Now that the Cardinals have done the right thing when it comes to their coaching situation, will they do the right thing when it comes to their coaching situation?
Severing ties with Ken Whisenhunt was a bold move for a franchise without a track record of such. After a just-ended season that included 11 losses in the last 12 weeks, there was plenty of time to think beyond the first step.
The whole idea of an Andy Reid, or a Reid-Michael Vick reunion in the desert made little sense, and Kansas City did Arizona a huge favor if, indeed, he was the Cardinals’ target. Reid looks for all the world like a guy who needs to spend about three years on a Bill Cowher broadcasting sabbatical. No need to dive back into another bad situation. Sit back, trade barbs with Michael Strahan about the good ol’ days of the NFC East, give your take on the big Carolina-Tampa matchup and wait for Dallas owner Jerry Jones to finally figure out Jason Garrett can’t coach.
If the Cardinals’ brass believes in him, the promotion of Ray Horton makes a lot of sense. Half of your team already thinks he walks on water. He took one of the most dysfunctional defenses in the league and turned it into a unit that could win games by itself if Arizona’s offense wasn’t legally required to possess the ball.
Young players have quickly developed and thrived under him, which is key to succeed in this league (compare the progress of Beanie Wells, the 31st pick of the 2009 draft, to Darryl Washington, the 47th pick in 2010). The progress of Patrick Peterson, Calais Campbell, Sam Acho and others merely entering the prime of their careers allow the organization to sign some certainties rather than taking guesses with second contracts.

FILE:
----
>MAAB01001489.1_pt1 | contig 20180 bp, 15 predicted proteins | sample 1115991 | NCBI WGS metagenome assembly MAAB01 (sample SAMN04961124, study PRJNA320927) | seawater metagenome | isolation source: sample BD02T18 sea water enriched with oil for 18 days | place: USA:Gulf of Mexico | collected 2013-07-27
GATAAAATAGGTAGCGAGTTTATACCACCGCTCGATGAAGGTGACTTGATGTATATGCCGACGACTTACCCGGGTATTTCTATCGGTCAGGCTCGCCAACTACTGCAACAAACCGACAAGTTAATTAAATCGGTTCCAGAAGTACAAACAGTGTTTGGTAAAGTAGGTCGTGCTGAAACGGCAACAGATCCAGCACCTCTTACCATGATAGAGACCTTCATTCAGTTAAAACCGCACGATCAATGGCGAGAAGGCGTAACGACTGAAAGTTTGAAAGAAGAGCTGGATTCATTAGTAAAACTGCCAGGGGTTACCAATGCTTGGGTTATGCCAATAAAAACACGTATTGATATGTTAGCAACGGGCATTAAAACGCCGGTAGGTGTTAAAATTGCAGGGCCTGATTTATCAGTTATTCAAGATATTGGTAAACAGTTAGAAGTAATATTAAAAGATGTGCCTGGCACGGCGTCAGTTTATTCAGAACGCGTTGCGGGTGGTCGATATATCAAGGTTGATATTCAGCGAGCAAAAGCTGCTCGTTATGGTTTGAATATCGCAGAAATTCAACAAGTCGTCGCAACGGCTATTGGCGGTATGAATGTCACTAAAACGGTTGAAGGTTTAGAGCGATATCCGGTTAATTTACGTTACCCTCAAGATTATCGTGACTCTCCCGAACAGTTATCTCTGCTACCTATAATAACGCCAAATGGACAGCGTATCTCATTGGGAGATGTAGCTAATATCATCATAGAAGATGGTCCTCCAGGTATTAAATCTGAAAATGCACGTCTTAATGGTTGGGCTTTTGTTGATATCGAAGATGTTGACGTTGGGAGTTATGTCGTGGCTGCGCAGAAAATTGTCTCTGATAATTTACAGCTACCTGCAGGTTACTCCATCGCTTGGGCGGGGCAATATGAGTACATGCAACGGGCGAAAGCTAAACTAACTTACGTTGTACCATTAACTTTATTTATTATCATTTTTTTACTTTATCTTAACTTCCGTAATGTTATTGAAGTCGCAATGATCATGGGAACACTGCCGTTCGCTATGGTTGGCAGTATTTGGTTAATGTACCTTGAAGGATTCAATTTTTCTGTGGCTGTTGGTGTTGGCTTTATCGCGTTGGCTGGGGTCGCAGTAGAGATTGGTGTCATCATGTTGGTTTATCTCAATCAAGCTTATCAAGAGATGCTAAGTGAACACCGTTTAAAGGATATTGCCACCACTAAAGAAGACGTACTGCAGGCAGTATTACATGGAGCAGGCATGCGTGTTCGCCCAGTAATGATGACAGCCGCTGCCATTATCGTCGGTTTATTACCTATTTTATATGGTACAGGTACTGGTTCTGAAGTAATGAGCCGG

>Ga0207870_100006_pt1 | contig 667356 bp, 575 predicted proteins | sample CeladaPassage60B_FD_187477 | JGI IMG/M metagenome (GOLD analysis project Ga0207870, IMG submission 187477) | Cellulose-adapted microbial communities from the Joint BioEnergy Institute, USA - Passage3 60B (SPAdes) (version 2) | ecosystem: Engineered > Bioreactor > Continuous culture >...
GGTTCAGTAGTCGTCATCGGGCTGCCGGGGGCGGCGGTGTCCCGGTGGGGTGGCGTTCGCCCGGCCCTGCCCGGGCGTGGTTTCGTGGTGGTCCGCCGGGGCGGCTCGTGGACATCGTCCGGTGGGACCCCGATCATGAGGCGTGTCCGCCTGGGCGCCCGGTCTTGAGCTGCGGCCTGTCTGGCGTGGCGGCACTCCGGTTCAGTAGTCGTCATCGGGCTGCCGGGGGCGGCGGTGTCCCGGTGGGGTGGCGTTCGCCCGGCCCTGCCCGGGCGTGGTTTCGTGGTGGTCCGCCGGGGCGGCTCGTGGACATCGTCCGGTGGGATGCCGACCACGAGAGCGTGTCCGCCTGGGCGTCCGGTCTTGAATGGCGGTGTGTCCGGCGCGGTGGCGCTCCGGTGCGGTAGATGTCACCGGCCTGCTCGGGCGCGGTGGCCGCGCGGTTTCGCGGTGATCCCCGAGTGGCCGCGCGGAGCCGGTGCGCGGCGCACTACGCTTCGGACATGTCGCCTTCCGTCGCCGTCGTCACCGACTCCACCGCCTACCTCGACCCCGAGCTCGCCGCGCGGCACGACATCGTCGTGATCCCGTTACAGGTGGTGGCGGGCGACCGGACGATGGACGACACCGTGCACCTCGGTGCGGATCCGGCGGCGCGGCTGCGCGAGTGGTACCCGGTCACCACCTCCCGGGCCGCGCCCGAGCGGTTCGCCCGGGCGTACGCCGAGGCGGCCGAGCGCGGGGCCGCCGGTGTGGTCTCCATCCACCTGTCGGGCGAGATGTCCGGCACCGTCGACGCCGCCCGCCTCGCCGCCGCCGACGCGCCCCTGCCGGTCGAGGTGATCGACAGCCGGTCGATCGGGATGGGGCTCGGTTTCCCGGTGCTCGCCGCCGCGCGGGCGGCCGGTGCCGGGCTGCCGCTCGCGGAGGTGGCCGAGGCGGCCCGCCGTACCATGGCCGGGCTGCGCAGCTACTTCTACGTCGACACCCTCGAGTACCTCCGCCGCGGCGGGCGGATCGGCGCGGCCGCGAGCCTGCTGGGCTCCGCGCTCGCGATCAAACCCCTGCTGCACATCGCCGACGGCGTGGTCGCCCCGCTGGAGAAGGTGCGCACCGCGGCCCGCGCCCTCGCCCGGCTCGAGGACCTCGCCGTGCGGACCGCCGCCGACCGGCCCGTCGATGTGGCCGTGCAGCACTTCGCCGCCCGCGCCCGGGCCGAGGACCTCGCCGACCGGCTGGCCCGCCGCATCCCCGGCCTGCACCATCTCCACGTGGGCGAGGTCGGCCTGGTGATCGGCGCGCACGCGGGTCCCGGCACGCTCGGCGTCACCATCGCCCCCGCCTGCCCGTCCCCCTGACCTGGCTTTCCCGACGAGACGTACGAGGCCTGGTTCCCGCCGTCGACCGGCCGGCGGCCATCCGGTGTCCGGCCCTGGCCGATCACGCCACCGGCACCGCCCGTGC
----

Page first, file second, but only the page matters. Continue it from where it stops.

Still, the idea of a defense run by a hand-picked coordinator and overseen by Horton is only half of the equation. The Cardinals need a keen, proven offensive mind to pick through the rubble for salvageable parts and — instead of trying resurrect the Kurt Warner era — cobble together a 20-point-per-game offense that doesn’t put a good defense in bad situations.
Todd Haley’s offense was fun when he was here, but it also had the perfect trigger man. He went to Kansas City and tried to run it with Matt Cassell, and was barbecued. He became Pittsburgh’s offensive coordinator, and, with the core of a team that has won Super Bowls, helped guide the Steelers to a comfy spot on the couch to view the playoffs. The Cardinals don’t need to go backward.
So Denver offensive coordinator Mike McCoy becomes attractive. If you can’t get Peyton Manning, why not someone who endorses him?
Is former San Diego coach Norv Turner ready to take a step back at a spot he was very successful in? Have the Cardinals had their eye on an unnamed candidate currently involved in the playoffs? They’ve had plenty of time to scout and plot this out since their season was over before Halloween.
The first move was painful, expensive ($5.5 million for Whisenhunt’s final year of his contract) but correct. The next decision will determine if something done for the right reason will be hailed or haunt them.
Jerry Brown is a contributing columnist who appears every Sunday in the Tribune. He can be reached at firstname.lastname@example.org.